Jose David Toro Ruilova was a former colonel in the Bolivian army and member of the High Command during the Chaco War (1932-35). Of controversial participation in the conflict , he became de facto President of the Republic in May 1936 as a result of a military uprising headed by his friend and comrade, Major German Busch.
Installed in the Palacio Quemado, Toro immediately faced a number of pressing crises, not least of which were a massive federal deficit stemming from the war and continued economic dislocation associated with the ongoing Great Depression. More narrowly, he tackled a dispute with the Standard Oil Corporation, which had been at least not supportive enough of Bolivia during the war and at most, downright duplicitous and disloyal to the country. Apparently, a number of grave irregularities had been committed, including alleged smuggling of Bolivian oil to Argentina, Paraguay's most steadfast (if always under the table) supporter. In March 1937, the Toro government nationalized all Standard Oil holdings in Bolivia to the rejoicing of much of the population. This nationalization would prove to be the first step toward the statism that would characterize Bolivian politics in subsequent decades.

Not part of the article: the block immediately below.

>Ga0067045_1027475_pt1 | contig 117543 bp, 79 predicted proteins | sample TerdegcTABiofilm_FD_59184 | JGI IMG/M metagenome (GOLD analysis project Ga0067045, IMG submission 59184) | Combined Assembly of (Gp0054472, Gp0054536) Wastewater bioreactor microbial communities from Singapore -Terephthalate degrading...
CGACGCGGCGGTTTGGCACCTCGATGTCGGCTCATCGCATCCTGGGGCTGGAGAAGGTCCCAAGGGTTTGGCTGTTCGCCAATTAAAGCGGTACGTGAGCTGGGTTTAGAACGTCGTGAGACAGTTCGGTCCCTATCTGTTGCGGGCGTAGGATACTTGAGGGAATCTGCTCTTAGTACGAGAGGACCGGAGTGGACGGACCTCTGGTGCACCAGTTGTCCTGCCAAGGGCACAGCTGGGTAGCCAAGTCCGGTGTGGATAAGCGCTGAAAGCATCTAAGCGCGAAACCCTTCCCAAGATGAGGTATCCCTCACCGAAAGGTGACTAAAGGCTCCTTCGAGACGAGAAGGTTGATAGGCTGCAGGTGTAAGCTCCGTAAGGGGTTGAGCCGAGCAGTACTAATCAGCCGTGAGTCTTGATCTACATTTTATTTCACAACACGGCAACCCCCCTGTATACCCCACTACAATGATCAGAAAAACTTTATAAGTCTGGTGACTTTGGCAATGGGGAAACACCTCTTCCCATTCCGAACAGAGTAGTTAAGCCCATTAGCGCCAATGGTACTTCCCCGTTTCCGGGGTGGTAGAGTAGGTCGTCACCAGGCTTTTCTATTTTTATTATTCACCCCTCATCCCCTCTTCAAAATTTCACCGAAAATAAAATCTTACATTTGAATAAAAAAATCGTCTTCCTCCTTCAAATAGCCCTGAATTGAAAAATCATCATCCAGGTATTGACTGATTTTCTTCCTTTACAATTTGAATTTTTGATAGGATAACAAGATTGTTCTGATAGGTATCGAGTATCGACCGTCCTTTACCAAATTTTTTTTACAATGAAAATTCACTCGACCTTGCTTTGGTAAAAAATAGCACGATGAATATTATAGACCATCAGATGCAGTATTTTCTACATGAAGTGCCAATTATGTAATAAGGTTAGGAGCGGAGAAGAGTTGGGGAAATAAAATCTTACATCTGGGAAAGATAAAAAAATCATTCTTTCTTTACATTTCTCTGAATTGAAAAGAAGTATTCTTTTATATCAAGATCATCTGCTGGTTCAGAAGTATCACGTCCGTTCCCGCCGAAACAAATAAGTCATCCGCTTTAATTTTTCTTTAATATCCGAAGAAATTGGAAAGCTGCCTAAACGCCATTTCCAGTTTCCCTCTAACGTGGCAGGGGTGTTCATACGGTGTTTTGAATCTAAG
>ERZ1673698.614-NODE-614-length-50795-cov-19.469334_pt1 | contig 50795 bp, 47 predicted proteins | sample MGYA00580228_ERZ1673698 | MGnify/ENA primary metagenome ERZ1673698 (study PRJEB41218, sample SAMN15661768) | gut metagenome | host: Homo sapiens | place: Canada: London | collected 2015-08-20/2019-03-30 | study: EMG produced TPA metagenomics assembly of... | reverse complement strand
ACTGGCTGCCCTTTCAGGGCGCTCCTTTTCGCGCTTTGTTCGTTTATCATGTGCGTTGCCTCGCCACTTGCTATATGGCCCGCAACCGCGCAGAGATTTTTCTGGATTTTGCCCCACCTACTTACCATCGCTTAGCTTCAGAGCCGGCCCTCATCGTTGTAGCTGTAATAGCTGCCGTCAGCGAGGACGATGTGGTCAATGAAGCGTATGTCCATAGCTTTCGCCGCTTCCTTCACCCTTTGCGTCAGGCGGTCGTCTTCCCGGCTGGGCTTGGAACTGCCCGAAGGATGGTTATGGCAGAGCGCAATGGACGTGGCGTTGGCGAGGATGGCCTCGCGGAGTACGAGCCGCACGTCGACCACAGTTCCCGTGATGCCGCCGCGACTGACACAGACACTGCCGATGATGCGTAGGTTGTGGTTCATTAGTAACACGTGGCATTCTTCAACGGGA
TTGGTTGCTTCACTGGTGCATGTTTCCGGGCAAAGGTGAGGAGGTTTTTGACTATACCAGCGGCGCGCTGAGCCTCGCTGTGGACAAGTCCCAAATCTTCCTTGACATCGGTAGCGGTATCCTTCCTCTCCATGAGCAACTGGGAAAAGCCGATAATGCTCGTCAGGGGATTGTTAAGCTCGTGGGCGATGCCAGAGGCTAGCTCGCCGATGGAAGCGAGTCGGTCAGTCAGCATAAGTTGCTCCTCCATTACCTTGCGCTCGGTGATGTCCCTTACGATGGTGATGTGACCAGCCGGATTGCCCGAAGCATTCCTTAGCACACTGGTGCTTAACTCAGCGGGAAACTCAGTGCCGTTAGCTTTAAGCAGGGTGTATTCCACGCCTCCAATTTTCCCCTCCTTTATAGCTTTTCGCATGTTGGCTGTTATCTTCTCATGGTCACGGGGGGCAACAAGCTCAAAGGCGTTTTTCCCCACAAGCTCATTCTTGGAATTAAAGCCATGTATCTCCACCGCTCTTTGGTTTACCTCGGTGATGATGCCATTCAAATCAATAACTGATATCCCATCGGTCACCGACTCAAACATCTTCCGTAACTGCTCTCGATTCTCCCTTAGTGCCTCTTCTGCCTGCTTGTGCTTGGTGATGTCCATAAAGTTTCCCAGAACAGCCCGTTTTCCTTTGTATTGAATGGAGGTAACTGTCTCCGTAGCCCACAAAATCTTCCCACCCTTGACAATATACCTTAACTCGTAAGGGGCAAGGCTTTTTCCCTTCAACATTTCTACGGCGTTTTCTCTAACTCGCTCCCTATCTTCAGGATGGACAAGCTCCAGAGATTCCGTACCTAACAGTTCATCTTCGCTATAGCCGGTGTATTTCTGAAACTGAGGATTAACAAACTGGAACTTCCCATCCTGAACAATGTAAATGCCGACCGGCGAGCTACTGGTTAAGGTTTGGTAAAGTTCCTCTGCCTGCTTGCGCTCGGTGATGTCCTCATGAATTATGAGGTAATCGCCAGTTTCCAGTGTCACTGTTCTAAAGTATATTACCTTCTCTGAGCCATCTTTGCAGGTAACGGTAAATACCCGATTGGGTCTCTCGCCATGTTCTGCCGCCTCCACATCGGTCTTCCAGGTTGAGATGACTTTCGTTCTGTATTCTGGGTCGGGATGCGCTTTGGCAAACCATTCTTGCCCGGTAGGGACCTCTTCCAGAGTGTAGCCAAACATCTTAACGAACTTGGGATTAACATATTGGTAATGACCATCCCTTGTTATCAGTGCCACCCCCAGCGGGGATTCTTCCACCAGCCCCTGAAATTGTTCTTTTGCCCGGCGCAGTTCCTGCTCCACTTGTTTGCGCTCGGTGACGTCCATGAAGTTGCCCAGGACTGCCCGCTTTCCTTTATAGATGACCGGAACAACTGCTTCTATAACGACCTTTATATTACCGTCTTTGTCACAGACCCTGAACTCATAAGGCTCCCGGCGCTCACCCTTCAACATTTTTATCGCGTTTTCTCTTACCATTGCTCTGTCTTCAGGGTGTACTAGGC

Moreover, the nationalization signaled the beginning of the end of the Oligarchic Republic, inaugurated in 1880 upon Bolivia's devastating loss to Chile in the War of the Pacific. This was a period of civilian control of Bolivian politics and little intervention of the army in the political process, except on brief occasions and always either on behalf of a civilian caudillo or in order to call elections. The Chaco War, however, had changed everything. Tens of thousands of Bolivian Indians had been conscripted to fight in the war and had made major sacrifices on behalf of a government that discriminated against them and barred them any meaningful participation in national affairs. Coincidentally, the 1930s had witnessed the onset of much political ferment throughout the world, and Bolivia was not completely at the margin of those trends. During the turbulent, crisis-racked decade, a number of Communist, Stalinist, Trotskyite, anarchist, and reformist parties had been created, and new currents of thought began to call for major changes in Bolivian society. Toro and the young officers who had installed him called their experiment "Military Socialism," but, fearful of the still considerable power of the economic elites, failed to go too far with their reforms. Still, an important new Worker's Law was unveiled, spelling a wider set of rights for working men and women. He later then married a woman of a name still unknown.
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